“It was my intention to put together a very eclectic and somewhat thematically balanced show,” explains Frilot. “I also wanted to feature a number of different forms and number of different philosophical views. You might have Robert Boyd’s Xanadu at one end of the gallery, and at the other, Daniel Rozin’s Mirrors, work that is purely aesthetic. Jim Campbell’s piece [Home Movies 300] is somewhat of a throwback to home movies and nostalgia, whereas Eddo Stern’s work [Dark Game, Best Flame War Ever] is quite political and sort of radical in its formal engagement with gaming.”
In fact, although Frilot may not have seen it coming with her initial curatorial aim, a fair number of the included artists ended up answering her call with just such work—creations that are fairly sociological or political in bent. Take, for instance, Stephanie Rothenburg and Jeffery Crouse’s Invisible Threads: Sweatshop Jean Factory in Second Life—which in many ways is self-explanatory based upon the subtitle alone. According to Rothenburg, the online universe of Second Life simply provided a unique platform to explore ideas such as the boundary between the virtual and the real, the politics of labor and the cultural pervasiveness of play.
Then there’s also the aforementioned Xanadu. Originally a six-channel installation designed to fully engaged the viewer by surrounding them with rapid-fire images of fundamentalism, cults, fanaticism, intolerance, political idolatry, etc.—all in the middle of a discotheque-like environment—the work was converted by Boyd into a single-channel installation that now feels like watching politically charged music videos on MTV.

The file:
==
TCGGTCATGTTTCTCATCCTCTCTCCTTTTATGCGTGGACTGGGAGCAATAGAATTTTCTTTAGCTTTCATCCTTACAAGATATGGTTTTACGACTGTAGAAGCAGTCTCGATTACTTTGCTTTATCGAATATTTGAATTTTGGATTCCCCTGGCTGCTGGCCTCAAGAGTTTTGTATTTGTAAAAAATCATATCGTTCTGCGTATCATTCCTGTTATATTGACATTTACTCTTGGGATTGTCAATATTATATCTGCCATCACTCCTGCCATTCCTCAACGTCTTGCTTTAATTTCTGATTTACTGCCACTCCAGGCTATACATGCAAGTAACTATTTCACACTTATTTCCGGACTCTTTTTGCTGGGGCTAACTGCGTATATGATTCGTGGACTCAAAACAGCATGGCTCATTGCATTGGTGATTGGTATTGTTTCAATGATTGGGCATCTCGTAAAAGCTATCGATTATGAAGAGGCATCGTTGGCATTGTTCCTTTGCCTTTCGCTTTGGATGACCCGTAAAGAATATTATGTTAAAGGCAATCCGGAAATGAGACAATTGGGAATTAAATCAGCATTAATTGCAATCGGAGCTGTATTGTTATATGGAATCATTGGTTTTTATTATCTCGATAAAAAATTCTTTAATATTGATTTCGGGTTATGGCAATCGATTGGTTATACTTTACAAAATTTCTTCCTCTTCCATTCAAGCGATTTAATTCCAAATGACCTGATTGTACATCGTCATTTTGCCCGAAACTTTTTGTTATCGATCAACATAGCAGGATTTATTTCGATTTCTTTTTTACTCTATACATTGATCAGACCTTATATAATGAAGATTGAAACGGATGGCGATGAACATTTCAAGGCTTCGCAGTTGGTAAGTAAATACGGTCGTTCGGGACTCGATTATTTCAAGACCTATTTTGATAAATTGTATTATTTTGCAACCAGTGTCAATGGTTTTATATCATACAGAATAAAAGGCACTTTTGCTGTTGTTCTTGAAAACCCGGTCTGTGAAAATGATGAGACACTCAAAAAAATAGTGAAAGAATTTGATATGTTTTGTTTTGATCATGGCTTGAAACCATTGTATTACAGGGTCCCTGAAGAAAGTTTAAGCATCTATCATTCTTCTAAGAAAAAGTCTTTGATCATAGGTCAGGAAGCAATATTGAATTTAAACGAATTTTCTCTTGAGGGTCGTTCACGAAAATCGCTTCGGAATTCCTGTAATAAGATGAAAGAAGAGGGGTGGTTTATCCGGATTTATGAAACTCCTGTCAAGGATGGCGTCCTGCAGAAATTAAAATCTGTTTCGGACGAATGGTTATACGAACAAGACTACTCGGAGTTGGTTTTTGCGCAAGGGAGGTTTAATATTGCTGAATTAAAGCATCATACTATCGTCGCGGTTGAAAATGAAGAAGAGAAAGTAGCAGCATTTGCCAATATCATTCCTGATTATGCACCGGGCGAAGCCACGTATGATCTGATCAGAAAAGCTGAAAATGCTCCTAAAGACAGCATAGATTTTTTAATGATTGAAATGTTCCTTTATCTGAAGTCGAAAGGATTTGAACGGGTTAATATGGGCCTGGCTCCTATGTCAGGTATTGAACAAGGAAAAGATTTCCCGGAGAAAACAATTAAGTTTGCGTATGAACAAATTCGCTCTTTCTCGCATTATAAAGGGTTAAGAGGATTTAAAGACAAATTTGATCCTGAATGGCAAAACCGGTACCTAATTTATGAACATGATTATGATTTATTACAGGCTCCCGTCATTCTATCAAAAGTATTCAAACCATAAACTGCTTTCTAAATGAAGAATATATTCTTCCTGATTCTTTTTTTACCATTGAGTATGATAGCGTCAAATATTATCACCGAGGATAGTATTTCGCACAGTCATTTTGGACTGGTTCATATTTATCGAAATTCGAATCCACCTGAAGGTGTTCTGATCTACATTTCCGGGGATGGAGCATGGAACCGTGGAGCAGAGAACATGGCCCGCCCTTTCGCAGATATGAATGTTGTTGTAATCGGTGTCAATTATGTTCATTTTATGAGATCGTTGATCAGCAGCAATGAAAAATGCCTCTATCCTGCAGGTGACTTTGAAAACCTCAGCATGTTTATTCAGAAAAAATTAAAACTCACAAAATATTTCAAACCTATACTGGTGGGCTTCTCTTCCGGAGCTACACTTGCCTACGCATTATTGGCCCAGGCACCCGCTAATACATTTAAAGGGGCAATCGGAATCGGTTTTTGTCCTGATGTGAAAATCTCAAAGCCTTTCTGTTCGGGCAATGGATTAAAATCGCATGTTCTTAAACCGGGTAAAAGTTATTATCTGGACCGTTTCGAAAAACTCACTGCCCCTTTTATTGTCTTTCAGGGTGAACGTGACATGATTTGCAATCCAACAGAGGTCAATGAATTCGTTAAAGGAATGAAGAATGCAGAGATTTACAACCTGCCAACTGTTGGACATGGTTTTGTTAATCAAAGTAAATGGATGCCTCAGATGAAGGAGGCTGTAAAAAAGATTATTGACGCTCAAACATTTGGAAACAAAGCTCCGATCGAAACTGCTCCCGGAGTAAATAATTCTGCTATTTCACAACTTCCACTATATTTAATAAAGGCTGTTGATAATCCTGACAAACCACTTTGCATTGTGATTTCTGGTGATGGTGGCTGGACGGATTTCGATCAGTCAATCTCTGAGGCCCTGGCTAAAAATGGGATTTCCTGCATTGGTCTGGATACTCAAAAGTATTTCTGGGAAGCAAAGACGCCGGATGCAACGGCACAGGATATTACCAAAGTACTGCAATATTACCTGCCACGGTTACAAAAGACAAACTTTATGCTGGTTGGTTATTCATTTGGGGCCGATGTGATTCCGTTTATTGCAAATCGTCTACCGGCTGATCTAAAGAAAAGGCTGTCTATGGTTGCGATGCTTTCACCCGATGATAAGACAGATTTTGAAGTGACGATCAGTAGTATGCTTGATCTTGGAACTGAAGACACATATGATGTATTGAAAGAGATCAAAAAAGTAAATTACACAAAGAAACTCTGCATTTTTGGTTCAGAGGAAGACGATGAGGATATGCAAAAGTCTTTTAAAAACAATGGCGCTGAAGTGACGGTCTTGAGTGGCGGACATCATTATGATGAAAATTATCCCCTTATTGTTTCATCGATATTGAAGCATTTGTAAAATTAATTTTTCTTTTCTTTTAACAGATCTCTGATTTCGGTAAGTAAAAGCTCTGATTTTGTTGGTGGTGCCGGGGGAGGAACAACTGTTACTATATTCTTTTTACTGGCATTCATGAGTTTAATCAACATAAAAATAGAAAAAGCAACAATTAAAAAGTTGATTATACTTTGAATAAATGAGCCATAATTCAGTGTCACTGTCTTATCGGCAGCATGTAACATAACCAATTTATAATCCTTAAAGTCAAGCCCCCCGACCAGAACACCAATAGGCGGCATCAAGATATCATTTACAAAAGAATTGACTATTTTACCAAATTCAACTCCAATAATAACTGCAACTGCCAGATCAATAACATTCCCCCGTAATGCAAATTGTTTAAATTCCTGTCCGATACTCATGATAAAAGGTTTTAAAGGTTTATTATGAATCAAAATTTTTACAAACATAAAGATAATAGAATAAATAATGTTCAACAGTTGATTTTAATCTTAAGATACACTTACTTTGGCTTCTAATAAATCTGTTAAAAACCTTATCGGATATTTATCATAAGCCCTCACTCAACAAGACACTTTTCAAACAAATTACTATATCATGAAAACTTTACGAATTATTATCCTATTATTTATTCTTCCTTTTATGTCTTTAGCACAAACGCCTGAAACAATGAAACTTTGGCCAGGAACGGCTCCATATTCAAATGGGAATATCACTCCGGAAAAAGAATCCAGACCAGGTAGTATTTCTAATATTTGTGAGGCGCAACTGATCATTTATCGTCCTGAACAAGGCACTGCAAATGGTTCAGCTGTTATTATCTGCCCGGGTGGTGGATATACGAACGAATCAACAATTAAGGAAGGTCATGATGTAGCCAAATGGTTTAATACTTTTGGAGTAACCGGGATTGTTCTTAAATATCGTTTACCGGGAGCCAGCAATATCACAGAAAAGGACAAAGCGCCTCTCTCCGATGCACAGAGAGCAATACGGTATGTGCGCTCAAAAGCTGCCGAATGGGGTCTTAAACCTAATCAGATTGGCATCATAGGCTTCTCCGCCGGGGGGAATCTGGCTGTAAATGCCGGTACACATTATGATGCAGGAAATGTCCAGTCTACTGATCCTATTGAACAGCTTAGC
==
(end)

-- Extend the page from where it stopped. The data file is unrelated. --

Pieces like these beg an answer to one question looming in the room: Is it the uncretain times we are all trying desperately to live through that should be held responsible for all this great politically-charged work? According to Boyd, “That ‘proverbial elephant’ is always in the middle of the room, so might as well put it to use! My work has always been grounded in socio-political concerns, so that’s not really a new development for me. I’m a gay man who grew up in a fundamentalist Christian household in the Midwest. What do you want from me—a love story?”
But, as Frilot noted, a political bent definitely was not her curatorial aim. “For example, Hasan Elahi [Tracking Transience: The Orwell Project] is someone also politically engaged in a very interesting way, but what put him on my radar—what puts any artist on my radar—is how well he integrated what he was trying to say with what he is doing formally. That’s when you get a little shiver in your tummy, when you see something that is superintegrated in a clear and unique way, and it hits you like a lightening bolt.”
So the fact that the show is so politically engaged comes as much from Frilot’s own sensibilities as it does from the artists’—a number of the artists she was interested in simply went ahead and created work that leaned politically. As noted, it’s kind of hard to miss that proverbial elephant in the middle of your living room, especially if it is just the thing responsible for making your tummy shiver.
Open to all Sundance Film Festival credential holders and the general public as space permits.
NEW FRONTIER ON MAIN 333 Main Street, Lower level, Park City. Jan. 18-25 from noon-8 p.m, Saturday, Jan. 26 from 10 a.m.-3 p.m